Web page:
Development of the microprocessor in 1971 allowed the entire central processor of a computer to be placed on a single silicon chip. This development led to subsequent rapid expansion and transformation of the industry. In addition to the proliferation of supercomputers, mainframes, and midrange systems that took advantage of new chip technology, workstations and PC devices began to emerge. By the early 1980s, over 500,000 general-purpose computers had been installed in North America. Furthermore, the market was growing at an annual rate of about 20 percent.
In the early 1980s, the computer industry consisted of several niches, each dominated by one or two manufacturers that had been the first to successfully exploit an opening in the market. IBM, Sperry, Wang, Unisys, and Digital Equipment Corporation (DEC) were among the many companies that generated immense revenues during the decade. For the most part, these companies succeeded by developing proprietary hardware and operating systems that effectively prohibited customers from switching to a competitor's product.
Manufacturers often enjoyed profit margins of 70 to 90 percent on sales of various mainframe and minicomputer installations. Demand ballooned throughout the decade as business, industry, and the public sector invested billions of dollars to computerize and automate information management, manufacturing, computationally intensive research, and other activities. As many mainframe companies settled into their respective niches, however, the rapid advancement of microprocessor technology caused a market shift that took many industry leaders by surprise.
Many industry participants failed to foresee the dominance of PCs, workstations, and some midrange systems. Within a period of a few years, in fact, technological innovations turned the slow and limited microcomputer of the early 1980s into a relatively low-cost, powerful, and speedy contender. Furthermore, by networking these smaller devices, users were able to develop cost-effective systems that could handle tasks that were previously performed only by mainframes and powerful minicomputers.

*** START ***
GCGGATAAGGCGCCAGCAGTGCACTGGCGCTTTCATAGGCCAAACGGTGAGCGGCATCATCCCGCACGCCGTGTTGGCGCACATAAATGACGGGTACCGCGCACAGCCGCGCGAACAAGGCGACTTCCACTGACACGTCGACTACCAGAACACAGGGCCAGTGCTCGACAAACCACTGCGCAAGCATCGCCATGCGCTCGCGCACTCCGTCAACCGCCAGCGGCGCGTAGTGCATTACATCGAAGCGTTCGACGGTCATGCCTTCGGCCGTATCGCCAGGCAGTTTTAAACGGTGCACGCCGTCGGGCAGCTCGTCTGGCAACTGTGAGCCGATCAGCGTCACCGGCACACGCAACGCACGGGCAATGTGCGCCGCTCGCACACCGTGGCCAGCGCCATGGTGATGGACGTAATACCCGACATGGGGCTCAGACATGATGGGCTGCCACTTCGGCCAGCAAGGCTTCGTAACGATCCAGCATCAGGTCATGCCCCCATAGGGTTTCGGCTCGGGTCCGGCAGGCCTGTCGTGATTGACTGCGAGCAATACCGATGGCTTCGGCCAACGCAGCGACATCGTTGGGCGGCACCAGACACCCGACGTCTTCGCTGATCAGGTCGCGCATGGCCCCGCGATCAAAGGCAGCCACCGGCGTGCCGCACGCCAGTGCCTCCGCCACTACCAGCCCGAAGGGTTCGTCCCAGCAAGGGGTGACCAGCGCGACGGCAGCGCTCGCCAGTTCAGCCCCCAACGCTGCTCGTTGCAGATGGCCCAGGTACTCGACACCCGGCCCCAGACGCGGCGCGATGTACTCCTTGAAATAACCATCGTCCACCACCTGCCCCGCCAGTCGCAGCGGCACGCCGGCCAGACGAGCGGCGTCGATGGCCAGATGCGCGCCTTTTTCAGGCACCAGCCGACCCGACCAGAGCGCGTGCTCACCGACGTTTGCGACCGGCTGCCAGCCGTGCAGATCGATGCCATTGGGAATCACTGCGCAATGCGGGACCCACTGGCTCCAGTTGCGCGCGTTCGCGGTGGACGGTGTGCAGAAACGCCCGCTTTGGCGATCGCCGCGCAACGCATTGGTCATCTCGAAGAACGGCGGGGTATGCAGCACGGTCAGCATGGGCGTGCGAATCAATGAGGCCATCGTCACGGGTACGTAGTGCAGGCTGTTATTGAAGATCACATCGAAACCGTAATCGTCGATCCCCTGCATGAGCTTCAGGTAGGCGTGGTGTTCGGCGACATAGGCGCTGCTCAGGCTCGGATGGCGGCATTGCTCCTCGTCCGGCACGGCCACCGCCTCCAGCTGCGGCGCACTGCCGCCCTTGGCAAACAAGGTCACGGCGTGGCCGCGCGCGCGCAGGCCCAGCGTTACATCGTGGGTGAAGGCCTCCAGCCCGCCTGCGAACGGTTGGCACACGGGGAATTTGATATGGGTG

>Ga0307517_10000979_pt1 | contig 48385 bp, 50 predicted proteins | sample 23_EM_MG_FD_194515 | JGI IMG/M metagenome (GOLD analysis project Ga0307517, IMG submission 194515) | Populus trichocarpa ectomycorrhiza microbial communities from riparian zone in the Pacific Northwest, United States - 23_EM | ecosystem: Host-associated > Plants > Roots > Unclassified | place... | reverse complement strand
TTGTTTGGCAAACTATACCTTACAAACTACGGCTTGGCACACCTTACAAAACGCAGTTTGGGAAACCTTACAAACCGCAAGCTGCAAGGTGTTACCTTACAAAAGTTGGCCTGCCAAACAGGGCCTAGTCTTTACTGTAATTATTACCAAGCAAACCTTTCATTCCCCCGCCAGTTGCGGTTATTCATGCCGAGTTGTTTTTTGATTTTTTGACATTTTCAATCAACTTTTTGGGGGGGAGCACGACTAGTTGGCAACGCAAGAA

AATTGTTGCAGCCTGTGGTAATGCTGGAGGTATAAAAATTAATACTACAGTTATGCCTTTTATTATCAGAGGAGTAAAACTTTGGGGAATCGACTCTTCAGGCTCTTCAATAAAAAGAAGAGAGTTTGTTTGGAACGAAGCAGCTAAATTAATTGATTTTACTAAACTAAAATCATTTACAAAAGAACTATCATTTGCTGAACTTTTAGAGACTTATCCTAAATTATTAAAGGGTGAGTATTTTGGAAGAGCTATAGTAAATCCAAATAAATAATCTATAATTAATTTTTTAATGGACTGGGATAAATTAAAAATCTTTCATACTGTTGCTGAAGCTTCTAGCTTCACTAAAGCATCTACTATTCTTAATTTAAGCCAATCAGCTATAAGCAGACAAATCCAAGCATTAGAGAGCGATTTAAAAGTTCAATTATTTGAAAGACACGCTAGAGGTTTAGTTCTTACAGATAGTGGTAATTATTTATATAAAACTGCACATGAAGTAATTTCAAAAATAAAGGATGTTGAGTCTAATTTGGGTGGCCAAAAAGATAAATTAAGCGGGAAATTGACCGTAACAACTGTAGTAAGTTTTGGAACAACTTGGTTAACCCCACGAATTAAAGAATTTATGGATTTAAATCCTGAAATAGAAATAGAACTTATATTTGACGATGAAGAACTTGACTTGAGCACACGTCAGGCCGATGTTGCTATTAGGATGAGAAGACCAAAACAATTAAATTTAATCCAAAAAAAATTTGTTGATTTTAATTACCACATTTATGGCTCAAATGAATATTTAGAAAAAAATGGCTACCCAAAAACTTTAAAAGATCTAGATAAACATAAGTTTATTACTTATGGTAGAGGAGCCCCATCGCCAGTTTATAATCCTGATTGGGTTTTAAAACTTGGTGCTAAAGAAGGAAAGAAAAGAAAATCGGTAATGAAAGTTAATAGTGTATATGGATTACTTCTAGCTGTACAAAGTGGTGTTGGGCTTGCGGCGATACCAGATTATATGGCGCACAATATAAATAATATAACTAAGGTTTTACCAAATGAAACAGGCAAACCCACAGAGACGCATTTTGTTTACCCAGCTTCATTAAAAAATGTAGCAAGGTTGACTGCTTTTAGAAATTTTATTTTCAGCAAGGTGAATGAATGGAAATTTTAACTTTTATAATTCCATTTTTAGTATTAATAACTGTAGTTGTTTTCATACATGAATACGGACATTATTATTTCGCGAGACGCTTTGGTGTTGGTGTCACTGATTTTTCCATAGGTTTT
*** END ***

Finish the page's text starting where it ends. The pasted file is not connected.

Significant Events Affecting the Industry
A development central to the proliferation of PCs was the move away from proprietary technologies and toward open standards. IBM's PC became the leading standard during the 1980s, and many companies began to emulate its standard. This was also made possible by the development of independent software, which ensured that applications and data files were compatible across different PCs.
Major advances and refinements in PC hardware manufacturing from the late 1980s through the early 2000s transformed the average PC from a relatively slow device with limited built-in storage capacity to an extremely powerful tool rivaling the performance formerly only available on larger and much more expensive systems. For example, a typical consumer PC sold in the early 1990s came with 4 megabytes (MB) of RAM, a 50-100 MB hard drive, and had a clock speed of 33 megahertz (MHz). By 1996 an average system likely had 16 or 32 MB of RAM, a 1-2 gigabyte (GB) hard drive, and a clock speed over 100 MHz. By 2002, the respective figures were more typically 256-512 MB, 60-80 GB, and 1.6-1.8 GHz.